By Leslie Scott, Re.Use.Full founder
As with many people, the pandemic life has meant diving into unknown territory. You see, I have four dogs, all of which eat canned dog food. This means I amass from 40-50 empty dog food cans a week. Initially, I was smashing them, just like my grandpa taught me to avoid wild animals getting their head stuck while trying to access some leftover morsels, but that left me with a wave of guilt every trash day. I decided there had to be a better way to keep them out of the landfill, but I’m not what you’d call a crafter—at all. In fact, I’d considered mastering making tissue paper marigolds for a float for CABA‘s Día de los Muertos Parade to be a miraculous achievement. But guilt is a powerful motivator, and I just knew there had to be easy projects even I could do.
OK, OK, Pinterest
I started my dog food can reuse quest on Google. I mean, where else would I start? That led me to many hours spent finally discovering what Pinterest was all about and on YouTube learning more about the different crafting techniques that look waaaaay easier than I found them to be (découpage, alcohol ink, magical things you could do with painter’s tape, and speaking of tape, this stuff called Washi tape, which I’ve yet to try). Next came the craft supply buying spree. Yes, I know it’s not very eco-friendly to order tons of stuff for delivery from Amazon, but it was pre-vaccine and still very scary to go out into the wild.
I became the proud owner of a dozen colors of twine, rolls of lace, embellished burlap and all kinds of paint. I learned there are myriad spray paint colors that I could use to transform an item formerly destined for the recycle bin in less than a minute. (That doesn’t count the vigorous scrubbing required to remove the label glue, however. Phew! Glad I finally found some good tips on that!) I now own a glue gun, metal files, a cordless drill that makes feel super empowered every time I use it, a set of metal punches, tin shears that cut a can like butter, an enormous ball peen hammer that would give Thor a run for his money and more. Eventually, I had so much stuff I had to buy large storage containers to put it all in. I even dove into dog-themed scrapbooking paper and paper punches.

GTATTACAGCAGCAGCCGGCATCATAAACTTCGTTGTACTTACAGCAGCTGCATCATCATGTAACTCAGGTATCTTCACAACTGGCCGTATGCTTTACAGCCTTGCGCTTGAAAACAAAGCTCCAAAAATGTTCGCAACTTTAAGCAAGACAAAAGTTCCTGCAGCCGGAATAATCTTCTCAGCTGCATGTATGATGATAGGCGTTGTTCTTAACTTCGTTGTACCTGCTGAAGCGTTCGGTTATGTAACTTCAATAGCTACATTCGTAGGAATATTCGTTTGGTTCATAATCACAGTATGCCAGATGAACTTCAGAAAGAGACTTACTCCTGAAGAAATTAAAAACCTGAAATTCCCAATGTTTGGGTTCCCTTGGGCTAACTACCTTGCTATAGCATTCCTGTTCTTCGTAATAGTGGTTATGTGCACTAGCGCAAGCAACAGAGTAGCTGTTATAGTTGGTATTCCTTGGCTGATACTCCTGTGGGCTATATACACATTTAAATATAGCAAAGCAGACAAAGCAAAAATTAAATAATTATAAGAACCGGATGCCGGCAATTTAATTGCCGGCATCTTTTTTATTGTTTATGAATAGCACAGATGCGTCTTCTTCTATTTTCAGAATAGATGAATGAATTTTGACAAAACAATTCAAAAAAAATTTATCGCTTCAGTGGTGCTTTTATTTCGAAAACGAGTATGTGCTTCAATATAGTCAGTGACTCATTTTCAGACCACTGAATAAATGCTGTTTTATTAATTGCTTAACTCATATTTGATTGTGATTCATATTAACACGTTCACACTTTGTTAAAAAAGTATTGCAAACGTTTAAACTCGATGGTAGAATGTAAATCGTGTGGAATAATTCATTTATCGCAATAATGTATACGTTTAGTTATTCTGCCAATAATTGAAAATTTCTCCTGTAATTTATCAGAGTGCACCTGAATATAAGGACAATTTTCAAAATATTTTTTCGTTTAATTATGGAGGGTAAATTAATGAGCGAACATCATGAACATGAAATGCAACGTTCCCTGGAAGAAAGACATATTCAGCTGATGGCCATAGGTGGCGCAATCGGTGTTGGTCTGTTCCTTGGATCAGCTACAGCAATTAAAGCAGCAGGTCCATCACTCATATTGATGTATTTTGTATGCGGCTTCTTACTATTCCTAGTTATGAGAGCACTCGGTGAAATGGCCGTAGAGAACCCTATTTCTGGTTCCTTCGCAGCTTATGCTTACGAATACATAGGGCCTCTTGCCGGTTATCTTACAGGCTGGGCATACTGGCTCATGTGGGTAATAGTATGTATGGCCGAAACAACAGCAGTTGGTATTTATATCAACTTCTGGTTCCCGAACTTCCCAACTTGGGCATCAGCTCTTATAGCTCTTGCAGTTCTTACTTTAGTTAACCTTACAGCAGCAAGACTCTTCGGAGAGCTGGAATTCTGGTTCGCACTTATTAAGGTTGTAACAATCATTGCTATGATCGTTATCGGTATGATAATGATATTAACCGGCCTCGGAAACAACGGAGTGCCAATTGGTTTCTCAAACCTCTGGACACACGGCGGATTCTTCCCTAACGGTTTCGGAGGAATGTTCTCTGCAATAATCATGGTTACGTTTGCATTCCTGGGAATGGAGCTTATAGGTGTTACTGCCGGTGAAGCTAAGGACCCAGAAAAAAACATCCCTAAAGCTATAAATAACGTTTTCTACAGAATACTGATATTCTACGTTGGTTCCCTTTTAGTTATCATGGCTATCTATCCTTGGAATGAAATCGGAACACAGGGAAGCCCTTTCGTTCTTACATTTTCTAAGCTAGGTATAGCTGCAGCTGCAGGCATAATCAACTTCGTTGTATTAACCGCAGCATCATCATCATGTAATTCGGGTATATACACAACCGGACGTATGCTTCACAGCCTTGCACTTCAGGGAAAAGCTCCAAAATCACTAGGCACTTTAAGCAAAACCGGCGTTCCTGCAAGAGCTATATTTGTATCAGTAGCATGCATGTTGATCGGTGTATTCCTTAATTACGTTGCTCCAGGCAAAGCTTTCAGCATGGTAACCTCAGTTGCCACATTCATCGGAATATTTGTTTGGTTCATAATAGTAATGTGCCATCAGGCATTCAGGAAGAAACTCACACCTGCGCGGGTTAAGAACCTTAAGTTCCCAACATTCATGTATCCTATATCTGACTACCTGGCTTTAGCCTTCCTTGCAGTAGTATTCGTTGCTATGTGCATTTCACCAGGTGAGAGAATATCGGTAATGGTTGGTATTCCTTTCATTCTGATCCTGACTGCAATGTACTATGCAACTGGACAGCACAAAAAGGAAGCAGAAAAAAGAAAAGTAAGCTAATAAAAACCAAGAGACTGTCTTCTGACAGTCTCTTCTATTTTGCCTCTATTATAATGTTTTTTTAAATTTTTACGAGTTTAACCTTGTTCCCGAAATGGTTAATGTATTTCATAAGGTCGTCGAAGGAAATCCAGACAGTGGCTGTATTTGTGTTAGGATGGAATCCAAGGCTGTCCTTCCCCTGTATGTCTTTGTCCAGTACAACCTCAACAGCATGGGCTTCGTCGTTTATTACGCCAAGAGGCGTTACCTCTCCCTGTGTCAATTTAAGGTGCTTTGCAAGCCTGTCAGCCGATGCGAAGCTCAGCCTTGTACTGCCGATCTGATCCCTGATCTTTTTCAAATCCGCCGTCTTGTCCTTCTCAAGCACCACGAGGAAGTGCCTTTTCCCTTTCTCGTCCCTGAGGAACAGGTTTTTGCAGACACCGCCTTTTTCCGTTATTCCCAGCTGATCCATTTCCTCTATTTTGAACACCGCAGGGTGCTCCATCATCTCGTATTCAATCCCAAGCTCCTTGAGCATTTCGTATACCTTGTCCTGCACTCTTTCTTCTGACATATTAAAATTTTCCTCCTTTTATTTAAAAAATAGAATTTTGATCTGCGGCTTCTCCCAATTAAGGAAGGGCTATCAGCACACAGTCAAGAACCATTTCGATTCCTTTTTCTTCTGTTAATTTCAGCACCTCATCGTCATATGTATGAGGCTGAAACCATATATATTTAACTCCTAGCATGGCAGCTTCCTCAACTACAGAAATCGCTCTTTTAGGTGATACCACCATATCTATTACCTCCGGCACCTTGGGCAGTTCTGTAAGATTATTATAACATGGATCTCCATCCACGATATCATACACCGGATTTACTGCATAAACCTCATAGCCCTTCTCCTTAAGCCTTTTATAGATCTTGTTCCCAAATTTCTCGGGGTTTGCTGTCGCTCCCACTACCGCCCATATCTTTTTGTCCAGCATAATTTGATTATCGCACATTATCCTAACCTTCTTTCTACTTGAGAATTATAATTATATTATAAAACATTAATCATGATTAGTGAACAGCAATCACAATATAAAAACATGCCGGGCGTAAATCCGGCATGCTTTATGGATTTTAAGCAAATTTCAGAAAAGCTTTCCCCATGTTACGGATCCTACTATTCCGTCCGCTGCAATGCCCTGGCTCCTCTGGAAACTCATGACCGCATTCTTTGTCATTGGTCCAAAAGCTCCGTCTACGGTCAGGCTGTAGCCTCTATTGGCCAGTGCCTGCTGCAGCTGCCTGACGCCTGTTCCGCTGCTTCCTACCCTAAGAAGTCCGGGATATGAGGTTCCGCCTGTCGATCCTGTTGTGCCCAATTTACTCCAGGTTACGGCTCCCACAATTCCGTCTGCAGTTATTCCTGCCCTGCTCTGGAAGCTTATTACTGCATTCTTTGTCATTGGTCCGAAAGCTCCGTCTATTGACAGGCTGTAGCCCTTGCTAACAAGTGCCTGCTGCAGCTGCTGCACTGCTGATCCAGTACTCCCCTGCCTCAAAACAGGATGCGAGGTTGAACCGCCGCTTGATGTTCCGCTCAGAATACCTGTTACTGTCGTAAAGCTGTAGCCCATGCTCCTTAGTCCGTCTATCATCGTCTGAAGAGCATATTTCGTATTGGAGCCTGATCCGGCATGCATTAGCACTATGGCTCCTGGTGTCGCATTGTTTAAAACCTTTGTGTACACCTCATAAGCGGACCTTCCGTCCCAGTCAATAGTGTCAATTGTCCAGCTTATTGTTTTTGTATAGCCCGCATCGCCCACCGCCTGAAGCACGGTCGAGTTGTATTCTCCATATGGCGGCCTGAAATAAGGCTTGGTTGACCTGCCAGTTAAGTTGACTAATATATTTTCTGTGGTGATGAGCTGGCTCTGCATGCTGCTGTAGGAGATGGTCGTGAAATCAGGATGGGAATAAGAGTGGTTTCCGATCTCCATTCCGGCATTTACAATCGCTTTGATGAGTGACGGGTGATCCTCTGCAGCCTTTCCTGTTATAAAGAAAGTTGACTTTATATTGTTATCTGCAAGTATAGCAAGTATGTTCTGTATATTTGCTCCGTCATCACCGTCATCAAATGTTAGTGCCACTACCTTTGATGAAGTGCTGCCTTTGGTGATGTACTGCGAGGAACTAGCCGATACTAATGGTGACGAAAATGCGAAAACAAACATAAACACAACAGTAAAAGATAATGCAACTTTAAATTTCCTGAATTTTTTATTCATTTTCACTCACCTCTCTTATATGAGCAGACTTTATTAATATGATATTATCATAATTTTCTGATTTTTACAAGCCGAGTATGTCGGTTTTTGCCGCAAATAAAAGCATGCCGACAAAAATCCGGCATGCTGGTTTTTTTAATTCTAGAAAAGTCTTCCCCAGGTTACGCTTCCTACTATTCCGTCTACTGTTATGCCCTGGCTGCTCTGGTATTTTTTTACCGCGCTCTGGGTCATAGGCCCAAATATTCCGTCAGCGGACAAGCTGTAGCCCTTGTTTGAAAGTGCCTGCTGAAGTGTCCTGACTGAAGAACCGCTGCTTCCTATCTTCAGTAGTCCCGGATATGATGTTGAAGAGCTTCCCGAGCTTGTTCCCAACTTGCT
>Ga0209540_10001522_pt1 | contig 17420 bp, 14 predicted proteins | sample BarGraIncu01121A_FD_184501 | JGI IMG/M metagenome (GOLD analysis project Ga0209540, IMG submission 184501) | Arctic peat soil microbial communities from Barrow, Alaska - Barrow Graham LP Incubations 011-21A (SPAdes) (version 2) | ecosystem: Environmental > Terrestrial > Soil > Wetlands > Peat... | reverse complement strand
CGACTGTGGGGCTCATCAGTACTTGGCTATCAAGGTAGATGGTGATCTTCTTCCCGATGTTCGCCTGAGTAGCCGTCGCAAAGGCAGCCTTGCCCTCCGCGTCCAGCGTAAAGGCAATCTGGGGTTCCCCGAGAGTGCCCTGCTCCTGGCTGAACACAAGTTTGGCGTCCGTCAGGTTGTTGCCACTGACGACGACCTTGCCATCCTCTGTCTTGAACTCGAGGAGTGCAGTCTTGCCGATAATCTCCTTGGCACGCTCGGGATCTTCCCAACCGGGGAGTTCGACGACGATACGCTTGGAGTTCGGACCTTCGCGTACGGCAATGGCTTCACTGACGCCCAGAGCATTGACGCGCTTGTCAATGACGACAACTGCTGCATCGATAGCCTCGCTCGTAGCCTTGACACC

The room I had designated as my office is now full of these newly purchased crafting supplies, and the new-to-me but very pre-loved desk is suffering from my ignorance on how to contain the various mediums I’ve been exploring. Now, it and my fingers are frequently stained with alcohol ink as I amass enough decorated cans to cover our high tops at our upcoming one-year anniversary celebration (stay tuned for details!),
and the window sill above my sink is lined with variously decorated cans filled with succulents.
While the heat got a lot of them, I also created an adorable hanging garden on my fence.
Every time I send a picture of a recently completed project to a crafting friend who just seemed to have been born knowing this stuff, she jokingly asks, “Who are you?!”
So, what’s next?
It’s been a fun learning journey, and I love the sense of accomplishment from all of these projects, but the boxes of cans keep piling up. Before the pandemic, I had been lured into the idea of candle-making by the glass jars one brand of yogurt was using. I thought, hey, I could eat the yogurt and give away the candles I make in the empty jars. Once, again, this resulted in a flurry of Amazon ordering. Well, folks, it was a lot harder than I thought, especially in the super tiny kitchen I was working in. I gave up. I kept the supplies, though, and was heartened when a professional candle maker commented that making candles in glass is really hard. While I haven’t made another attempt yet, she said metal was easier, and I think candles are the ultimate solution to freeing up enough space in my garage to finally park my compact car. While I confess I did briefly check out what it takes to start an Etsy shop (seriously, WHO AM I?!), I figured we would just add the Puppy Love line in the Re.Use.Full store on our site. I hope you’ll check it out and help me empty out my poor garage!
Are you experiencing that twang of guilt every time you toss a tin can in the recycle bin, too? Grab the kids and join us for this free Tin Can Creative Reuse workshop in partnership with ScrapsKC on July 10. I hope it inspires your ongoing tin can reuse journey, too!